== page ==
Lieutenant-Colonel John William Arthur Stephenson DSO (1 August 1907 – 20 May 1982) was a Hong-Kong-born English cricketer who played first-class cricket in both India and England from the late 1920s until shortly after the Second World War. His Wisden obituarist opined that "there would always have been fewer empty grounds" had more players been like him. He was also a British Army officer, who saw service in the Second World War.

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dbo:abstract
  • Lieutenant-Colonel John William Arthur Stephenson DSO (1 August 1907 – 20 May 1982) was a Hong-Kong-born English cricketer who played first-class cricket in both India and England from the late 1920s until shortly after the Second World War. His Wisden obituarist opined that "there would always have been fewer empty grounds" had more players been like him. He was also a British Army officer, who saw service in the Second World War. Stephenson was educated at Clayesmore School. On 2 February 1928, after having played some games for Buckinghamshire in the 1927 Minor Counties Championship while training at the Royal Military College, Sandhurst, he was commissioned as a second lieutenant into the Middlesex Regiment . Posted to India, he made his first-class cricket debut for the Europeans against the Muslims at Bombay Gymkhana in the 1928/29 Bombay Quadrangular tournament, scoring 17 and 42 runs as well as taking 2 for 24 in the second innings.In his next match, against Parsees, he scored his maiden century, hitting 135 in the first innings.He played one more game for Europeans that season, then two more the following year, without much success. In 1930/31 he played for Madras against the Maharajkumar of Vizianagram's XI, then returned to the Europeans side and produced a good all-round display against Indians, making 117 (he never made another first-class century) and taking six wickets in an innings victory. Stephenson was promoted to lieutenant on 2 February 1931, and returned to England later that year. He again turned out for Buckinghamshire, but in August made his English first-class debut for the Army against MCC at Lord's. In a low-scoring match, his 20 not out in the second innings helped guide the Army to a four-wicket win.Over the next couple of seasons, he mixed further appearances for the Army (although not achieving any particular success) with continued appearances for Buckinghamshire. He began 1934 with a game for Free Foresters against Cambridge University at Fenner's in early June, and took 4-99 in the first innings; at that stage his best innings return.A few days later, Stephenson commenced the Essex career which he would continue until the outbreak of war. His most successful season was 1936, in which he recorded his highest aggregates of both runs (521 at 18.60) and wickets (84 at 22.19).That summer also saw him record his best bowling figures, when he claimed 9-46 for the Gentlemen against the Players at Lord's, which remains the best innings return ever recorded for the Gentlemen.Following this performance, there was talk that Stephenson might be preferred to Bill Copson for the Ashes tour that winter, but it was not to be. Stephenson was promoted to captain on 12 April 1937, and for the 1937 and 1938 cricket seasons his army duties precluded his playing a full season of cricket, but he continued to turn out for Essex when he could, and managed about 50 wickets in each season. In 1939 he played much more, and acted as captain on a number of occasions, one of three players so employed by Essex that year. Stephenson retired from the army on 1 July 1939, but the outbreak of war soon saw him recalled. During the war he continued to serve with the Middlesex Regiment, rising to the war substantive rank of major, and as a temporary lieutenant-colonel he commanded the 1/7th Battalion of the regiment in North Africa. For his leadership of the battalion (which formed the machine gun battalion of the 51st (Highland) Infantry Division) at the Second Battle of Alamein and during the subsequent advance on Tripoli—and particularly for his actions at Corradini and during the attack on the Mareth Line—the divisional commander, Major-General Douglas Wimberley, recommended him for an immediate award of the Distinguished Service Order (DSO). The recommendation for the award describes how he personally ensured that the battalion supported the infantry, sometimes leading individual companies under heavy fire, and his carrying out of reconnaissance under fire. The commander of Eighth Army (the Desert Rats), General Bernard Montgomery, endorsed the recommendation with the words, "I very strongly recommend this award". The award of the DSO was gazetted on 17 June 1943. Stephenson was also subsequently Mentioned in Despatches on 13 January 1944. He did not continue in active service after the war, he was promoted to substantive major in the Reserve of Officers on 1 January 1949, and granted honorary rank as a lieutenant-colonel at the same time. He remained in the reserve until he reached the age limit for service on 6 November 1957. The Second World War also effectively ended his cricket career, although he did play three first-class matches afterwards. The first of these, for England against the Australian Services in May 1945, was in fact the first first-class game to have been played in England since 1939, and Stephenson took 5-116 in the first innings.He also played a single match for Worcestershire against Leicestershire in May 1947,and finally one game for South v Glamorgan at the end of 1948,though he did nothing remarkable in either match. (en)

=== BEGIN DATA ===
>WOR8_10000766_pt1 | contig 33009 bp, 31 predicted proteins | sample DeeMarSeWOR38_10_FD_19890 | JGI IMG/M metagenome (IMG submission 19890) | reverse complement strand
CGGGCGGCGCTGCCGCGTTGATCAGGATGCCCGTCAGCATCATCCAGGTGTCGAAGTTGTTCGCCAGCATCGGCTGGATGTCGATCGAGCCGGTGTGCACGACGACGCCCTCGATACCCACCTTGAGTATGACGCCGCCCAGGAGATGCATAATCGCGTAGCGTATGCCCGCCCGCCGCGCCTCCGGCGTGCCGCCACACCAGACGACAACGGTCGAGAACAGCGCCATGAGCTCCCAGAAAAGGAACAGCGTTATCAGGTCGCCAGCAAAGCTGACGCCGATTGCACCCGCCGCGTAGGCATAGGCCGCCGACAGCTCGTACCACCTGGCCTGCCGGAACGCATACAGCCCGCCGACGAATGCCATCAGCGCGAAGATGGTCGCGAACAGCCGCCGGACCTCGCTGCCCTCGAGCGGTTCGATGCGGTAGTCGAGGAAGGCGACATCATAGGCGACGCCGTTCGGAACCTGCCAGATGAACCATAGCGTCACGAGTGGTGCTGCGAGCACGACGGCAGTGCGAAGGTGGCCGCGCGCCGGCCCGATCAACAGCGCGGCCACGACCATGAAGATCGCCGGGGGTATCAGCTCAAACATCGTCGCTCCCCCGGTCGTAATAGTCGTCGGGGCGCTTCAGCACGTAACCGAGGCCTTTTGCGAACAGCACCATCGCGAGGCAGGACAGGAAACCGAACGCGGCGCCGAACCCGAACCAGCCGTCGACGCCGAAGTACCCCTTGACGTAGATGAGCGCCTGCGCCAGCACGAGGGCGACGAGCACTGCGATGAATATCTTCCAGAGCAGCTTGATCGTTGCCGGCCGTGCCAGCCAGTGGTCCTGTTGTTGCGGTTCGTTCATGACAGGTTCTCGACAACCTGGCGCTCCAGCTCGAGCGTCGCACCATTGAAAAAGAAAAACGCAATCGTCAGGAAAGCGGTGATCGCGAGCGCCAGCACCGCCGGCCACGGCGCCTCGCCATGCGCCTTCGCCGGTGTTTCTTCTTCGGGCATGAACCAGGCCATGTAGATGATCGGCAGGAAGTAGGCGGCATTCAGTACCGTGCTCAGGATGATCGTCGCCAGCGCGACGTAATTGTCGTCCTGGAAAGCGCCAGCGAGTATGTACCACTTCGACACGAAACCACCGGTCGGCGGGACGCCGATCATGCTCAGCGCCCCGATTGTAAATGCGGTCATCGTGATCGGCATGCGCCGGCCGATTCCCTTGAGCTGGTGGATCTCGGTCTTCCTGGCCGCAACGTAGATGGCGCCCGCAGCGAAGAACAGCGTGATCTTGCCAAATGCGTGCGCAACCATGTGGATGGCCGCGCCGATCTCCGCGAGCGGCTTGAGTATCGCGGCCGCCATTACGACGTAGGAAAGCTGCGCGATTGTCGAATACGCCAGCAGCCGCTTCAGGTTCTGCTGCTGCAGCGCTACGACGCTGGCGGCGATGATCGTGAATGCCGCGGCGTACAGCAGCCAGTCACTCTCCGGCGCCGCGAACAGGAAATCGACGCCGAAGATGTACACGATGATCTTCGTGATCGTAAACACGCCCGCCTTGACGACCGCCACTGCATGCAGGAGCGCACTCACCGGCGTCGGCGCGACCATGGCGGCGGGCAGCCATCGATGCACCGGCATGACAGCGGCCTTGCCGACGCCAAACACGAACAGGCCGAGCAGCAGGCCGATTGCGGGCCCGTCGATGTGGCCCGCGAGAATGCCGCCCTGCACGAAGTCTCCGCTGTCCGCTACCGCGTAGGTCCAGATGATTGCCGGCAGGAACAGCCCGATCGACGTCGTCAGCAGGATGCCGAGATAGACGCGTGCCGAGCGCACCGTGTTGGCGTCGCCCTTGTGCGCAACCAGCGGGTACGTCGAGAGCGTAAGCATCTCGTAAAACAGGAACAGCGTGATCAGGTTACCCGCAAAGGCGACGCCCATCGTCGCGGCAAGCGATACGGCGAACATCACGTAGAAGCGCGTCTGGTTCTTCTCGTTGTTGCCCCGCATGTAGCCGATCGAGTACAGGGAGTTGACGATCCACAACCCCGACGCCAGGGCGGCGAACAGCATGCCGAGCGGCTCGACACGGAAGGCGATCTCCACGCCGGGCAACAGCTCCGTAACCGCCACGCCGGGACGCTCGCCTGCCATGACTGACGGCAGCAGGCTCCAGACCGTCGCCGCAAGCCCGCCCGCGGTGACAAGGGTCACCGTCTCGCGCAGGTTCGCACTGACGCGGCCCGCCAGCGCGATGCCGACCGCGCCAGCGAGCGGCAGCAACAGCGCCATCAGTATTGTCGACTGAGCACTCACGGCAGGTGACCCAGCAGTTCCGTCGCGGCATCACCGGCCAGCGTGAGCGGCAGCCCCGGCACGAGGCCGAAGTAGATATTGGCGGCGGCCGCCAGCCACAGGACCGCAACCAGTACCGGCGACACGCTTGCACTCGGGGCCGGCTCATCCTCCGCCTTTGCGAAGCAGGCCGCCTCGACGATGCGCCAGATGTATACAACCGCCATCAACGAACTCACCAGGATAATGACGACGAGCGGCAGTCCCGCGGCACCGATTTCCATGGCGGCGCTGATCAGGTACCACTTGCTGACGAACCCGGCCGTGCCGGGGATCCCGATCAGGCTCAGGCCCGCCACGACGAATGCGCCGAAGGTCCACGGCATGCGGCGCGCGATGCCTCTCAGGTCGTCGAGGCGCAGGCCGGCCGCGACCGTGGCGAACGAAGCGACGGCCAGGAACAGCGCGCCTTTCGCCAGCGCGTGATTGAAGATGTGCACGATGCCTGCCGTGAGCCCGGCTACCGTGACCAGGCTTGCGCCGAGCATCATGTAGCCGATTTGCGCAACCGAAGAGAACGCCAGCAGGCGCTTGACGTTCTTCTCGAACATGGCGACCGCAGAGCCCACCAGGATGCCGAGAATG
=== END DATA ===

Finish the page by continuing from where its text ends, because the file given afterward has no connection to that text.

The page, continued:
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  • 1982-05-20 (xsd:date)
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http://purl.org/linguistics/gold/hypernym
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  • Lieutenant-Colonel John William Arthur Stephenson DSO (1 August 1907 – 20 May 1982) was a Hong-Kong-born English cricketer who played first-class cricket in both India and England from the late 1920s until shortly after the Second World War. His Wisden obituarist opined that "there would always have been fewer empty grounds" had more players been like him. He was also a British Army officer, who saw service in the Second World War. (en)